You can see this code in action by checking out this demo.Another annoying task that has simplified is date validation.In order to perform validation, simply pass a date string to the moment().subtract('days', 7); // subtracts 7 days to current date moment().subtract('months', 7); // subtracts 7 months to current date moment().subtract('years', 7); // subtracts 7 years to current date offers a way to calculate the difference between two dates. The unit of time can be specified using the optional second argument.The difference is calculated in milliseconds by default, but can also be returned in days, months, years, etc. If this is not included, then milliseconds are used.Fortunately, the library provides additional parameters that allow us to specify the exact pattern we’re passing in to help us avoid cross-browser inconsistencies.For consistency across all browsers and platforms, the above code should be parsed like the fowlloing.If you haven’t worked with dates at length before, this one might stump you.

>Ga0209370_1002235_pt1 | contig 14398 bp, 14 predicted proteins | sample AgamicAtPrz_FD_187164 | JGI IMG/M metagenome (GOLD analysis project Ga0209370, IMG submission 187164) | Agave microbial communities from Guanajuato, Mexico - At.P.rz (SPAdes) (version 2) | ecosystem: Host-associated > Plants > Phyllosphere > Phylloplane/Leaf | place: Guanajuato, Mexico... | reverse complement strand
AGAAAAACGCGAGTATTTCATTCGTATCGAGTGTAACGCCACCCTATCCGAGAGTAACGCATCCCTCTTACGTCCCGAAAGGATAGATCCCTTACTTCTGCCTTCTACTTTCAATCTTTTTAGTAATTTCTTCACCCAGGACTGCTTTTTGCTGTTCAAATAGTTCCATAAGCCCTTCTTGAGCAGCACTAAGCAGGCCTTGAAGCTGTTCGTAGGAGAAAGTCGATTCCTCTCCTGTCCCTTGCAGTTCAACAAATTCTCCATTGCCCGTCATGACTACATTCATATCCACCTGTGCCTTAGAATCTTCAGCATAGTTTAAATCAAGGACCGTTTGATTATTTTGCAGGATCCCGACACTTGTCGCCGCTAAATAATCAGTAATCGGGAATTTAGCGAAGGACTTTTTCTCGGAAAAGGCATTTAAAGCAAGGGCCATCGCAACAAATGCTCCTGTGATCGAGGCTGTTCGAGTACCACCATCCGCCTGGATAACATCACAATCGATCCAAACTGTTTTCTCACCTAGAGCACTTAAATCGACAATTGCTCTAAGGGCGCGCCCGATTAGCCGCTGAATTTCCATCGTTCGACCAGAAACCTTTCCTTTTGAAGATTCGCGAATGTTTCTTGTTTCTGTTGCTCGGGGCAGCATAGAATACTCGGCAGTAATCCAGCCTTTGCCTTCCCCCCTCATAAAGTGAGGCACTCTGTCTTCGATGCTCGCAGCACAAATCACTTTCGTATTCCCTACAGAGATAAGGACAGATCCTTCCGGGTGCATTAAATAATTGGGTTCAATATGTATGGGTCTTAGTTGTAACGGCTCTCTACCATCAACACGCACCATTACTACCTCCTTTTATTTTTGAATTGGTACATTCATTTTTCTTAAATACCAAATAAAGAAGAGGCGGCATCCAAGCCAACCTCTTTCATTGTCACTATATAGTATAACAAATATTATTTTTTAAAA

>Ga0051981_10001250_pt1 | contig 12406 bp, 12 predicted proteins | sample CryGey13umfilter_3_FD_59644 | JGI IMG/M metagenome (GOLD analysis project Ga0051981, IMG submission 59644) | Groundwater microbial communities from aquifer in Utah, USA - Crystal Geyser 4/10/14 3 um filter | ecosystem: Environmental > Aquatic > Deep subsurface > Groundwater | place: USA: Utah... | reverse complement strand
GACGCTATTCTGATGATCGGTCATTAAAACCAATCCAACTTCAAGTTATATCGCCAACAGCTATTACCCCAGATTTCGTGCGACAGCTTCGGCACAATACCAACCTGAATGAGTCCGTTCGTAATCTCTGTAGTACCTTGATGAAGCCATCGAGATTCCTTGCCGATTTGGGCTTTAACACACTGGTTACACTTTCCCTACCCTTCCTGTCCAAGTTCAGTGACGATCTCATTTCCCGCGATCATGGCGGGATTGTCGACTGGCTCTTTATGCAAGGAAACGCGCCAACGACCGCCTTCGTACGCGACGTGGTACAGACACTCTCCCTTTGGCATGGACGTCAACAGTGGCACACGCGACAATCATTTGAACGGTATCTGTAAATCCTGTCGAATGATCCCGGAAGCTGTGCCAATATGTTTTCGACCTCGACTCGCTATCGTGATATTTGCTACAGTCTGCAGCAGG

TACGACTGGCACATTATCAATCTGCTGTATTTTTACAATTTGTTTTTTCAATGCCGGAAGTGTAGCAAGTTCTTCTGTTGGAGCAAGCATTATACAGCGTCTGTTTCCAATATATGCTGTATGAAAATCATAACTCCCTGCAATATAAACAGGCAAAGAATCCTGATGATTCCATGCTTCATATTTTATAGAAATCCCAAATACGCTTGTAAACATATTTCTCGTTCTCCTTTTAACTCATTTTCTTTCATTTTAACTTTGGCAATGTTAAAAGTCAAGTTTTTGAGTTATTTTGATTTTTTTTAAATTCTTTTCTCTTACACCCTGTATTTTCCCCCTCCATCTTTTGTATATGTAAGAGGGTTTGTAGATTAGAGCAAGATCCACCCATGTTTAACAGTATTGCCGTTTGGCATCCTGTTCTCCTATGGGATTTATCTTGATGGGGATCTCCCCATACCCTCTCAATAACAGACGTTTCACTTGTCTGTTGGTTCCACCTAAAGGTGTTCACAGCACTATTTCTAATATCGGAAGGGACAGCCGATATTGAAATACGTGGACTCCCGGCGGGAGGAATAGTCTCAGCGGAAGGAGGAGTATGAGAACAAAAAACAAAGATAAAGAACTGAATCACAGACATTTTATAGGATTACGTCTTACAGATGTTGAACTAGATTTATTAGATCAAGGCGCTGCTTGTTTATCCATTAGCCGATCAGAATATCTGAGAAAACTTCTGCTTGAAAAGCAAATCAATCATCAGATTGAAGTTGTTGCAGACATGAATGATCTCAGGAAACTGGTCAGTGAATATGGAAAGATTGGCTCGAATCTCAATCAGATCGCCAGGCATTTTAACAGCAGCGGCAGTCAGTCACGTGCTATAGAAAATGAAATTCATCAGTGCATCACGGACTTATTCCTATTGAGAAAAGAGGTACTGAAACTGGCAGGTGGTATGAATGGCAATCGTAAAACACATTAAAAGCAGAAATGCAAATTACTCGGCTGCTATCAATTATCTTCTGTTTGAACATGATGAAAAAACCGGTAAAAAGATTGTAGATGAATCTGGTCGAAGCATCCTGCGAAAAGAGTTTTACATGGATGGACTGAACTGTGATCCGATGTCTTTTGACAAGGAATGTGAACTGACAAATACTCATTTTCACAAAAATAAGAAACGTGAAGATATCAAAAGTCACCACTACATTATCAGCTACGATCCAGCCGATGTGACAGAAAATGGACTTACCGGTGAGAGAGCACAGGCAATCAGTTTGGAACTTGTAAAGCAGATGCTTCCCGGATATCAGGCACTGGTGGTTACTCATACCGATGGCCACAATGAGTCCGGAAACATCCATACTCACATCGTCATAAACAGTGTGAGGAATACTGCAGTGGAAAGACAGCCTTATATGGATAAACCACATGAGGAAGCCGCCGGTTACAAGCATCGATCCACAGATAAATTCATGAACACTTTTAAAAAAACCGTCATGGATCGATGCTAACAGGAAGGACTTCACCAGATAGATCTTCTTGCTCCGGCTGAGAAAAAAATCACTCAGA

is really an awesome library that simplifies date and time related manipulations and validations.
Since discovering Moment.js, an open source project, I’ve used it religiously to simplify validation, parsing and manipulation of dates on the client-side.
In this tutorial, I’ll help you get up and running with this ultra-useful Java Script date library.
is freely available for download from the project’s home page.
can be run from the browser as well as from within a application.
Often, we ask people to enter dates and, despite our best efforts and flashy tooltips asking them to input in a specific date format like "d/m/y", they ignore our instructions and provide "m/d/y" anyways.